Stack Overflow is a community of 4.7 million programmers, just like you, helping each other.

Join them; it only takes a minute:

Sign up
Join the Stack Overflow community to:
  1. Ask programming questions
  2. Answer and help your peers
  3. Get recognized for your expertise

I've no doubt that these are probably documented on the internet somewhere and indexed by Google - but after wading through pages and pages of links to discussions about disabling the functionality I thought I'd ask to see if anyone can give useful answers about merely detecting their usage.

The method described in one of the better articles on disabling the back button only works by creating a page transition - so not much use for detection.

The presence of might provide a mechanism for detecting the back button - but how widely supported is it? Does it require unusual privileges?

Jonathan's answer to this post looks promising - but pre-supposes that I can set the window name on the first landing - I guess I could use the absence of a cookie to detect first hit. Any other ideas?


share|improve this question
Jonathan's answer my look promising, but the accepted answer by bobince is the correct one: You can't. The only reasonable way is to build your application server-side so that it works even when the user goes back. It's not that difficult and protects against other "unexpected" user actions such as reloading, submitting forms twice, opening additional windows, etc. – RoToRa Mar 21 '11 at 14:12
I've been playing around and can detect most instances of new windows using history.length in MSIE and Firefox. i.e. Jonathan's answer is valid for most new windows (see my comment there). But regarding the back button: is protected in Firefox. Unfortunately fixing the current codebase is not an option. – symcbean Mar 21 '11 at 16:14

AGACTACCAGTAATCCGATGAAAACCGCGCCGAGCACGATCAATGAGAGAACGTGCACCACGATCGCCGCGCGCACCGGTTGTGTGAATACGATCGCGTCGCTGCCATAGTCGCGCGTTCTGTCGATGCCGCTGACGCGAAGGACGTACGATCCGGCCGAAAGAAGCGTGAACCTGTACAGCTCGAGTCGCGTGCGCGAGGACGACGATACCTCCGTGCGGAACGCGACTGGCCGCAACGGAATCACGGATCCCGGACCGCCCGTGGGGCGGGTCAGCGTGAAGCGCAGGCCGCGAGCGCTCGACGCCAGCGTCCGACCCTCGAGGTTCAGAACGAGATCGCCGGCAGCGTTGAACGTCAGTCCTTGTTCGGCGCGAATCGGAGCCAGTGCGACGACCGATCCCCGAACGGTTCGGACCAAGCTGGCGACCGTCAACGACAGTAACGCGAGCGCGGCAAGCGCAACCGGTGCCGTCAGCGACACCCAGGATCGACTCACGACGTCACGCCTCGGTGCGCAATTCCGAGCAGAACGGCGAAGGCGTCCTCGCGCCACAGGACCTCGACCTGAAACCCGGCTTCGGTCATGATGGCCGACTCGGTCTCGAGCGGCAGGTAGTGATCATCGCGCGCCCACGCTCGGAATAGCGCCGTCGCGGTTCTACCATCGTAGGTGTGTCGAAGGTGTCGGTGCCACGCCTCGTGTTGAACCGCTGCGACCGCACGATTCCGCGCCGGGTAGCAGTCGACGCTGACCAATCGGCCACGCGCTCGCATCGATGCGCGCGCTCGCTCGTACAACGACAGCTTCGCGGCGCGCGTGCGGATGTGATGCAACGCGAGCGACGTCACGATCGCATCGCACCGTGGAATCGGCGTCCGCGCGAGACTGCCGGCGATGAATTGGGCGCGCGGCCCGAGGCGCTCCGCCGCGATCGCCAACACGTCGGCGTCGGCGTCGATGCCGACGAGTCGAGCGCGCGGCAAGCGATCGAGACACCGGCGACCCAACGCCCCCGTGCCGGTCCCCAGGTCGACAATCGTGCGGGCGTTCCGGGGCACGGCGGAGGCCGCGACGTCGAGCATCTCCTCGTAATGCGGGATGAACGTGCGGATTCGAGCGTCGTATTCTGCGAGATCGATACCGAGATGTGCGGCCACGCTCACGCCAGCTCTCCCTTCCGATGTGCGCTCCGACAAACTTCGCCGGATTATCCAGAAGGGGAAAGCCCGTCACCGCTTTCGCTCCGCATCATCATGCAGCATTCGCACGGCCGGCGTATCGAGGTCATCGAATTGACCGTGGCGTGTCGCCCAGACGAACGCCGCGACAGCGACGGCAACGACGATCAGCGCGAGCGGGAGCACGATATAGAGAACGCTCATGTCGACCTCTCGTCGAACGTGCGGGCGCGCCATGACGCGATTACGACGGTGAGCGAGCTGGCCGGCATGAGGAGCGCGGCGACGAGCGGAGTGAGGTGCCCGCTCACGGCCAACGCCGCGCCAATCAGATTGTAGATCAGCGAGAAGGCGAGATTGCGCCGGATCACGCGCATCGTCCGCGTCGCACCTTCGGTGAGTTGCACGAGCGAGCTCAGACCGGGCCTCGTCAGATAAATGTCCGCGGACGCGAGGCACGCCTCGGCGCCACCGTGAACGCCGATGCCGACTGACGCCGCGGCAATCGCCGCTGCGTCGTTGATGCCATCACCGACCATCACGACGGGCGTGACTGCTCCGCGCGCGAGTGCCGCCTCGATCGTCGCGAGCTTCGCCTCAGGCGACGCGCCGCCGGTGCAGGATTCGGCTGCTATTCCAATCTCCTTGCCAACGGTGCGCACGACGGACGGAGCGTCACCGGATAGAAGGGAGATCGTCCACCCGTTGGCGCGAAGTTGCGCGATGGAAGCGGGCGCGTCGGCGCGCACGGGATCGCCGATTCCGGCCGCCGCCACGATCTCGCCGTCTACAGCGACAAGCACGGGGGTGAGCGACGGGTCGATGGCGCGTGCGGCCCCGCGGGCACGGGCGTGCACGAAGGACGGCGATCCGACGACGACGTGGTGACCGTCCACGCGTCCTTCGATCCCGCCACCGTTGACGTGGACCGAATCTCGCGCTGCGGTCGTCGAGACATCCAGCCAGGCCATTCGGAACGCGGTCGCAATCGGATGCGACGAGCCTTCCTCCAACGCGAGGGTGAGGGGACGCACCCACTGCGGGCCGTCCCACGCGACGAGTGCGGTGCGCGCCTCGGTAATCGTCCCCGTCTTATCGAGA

up vote 0 down vote accepted

I wrote some code a while back. The script was never fully tested, but you should be able to pull out some techniques to get the same effect as to detect the back button from it.

share|improve this answer
Thanks Christian - I came across this post (…) since asking my question which takes a similar approach. This definitely looks like the right method of solving the problem – symcbean Mar 24 '11 at 23:16
If you end up using my script, I would like to see what you've done with it:) – Christian Tellnes Mar 25 '11 at 2:10

Use sessionStorage/localStorage.

if (!sessionStorage.hasBeenHereBefore) sessionStorage.hasBeenHereBefore = true;
else {
    // Code to run if they've been here before.

If you use sessionStorage, then if they close the browser and come back, it will seem like the first time, but if you use localStorage then it'll stay forever.

You might try looking for some secret events like:

window.addEventListener('historyback', function () {}, false);
window.addEventListener('navigateback', function () {}, false);
window.addEventListener('returntopage', function () {}, false);
share|improve this answer
I think that's an answer to a different question - not the one I asked. The problem I'm trying to mitigate is where the state a serverside session does not match the current location selected by a user. – symcbean Mar 21 '11 at 17:46
I know, but really this is as close as you're going to get right now. You could try a bunch of window events. (Examples in the answer) – tylermwashburn Mar 22 '11 at 16:45

Your Answer


By posting your answer, you agree to the privacy policy and terms of service.

Not the answer you're looking for? Browse other questions tagged or ask your own question.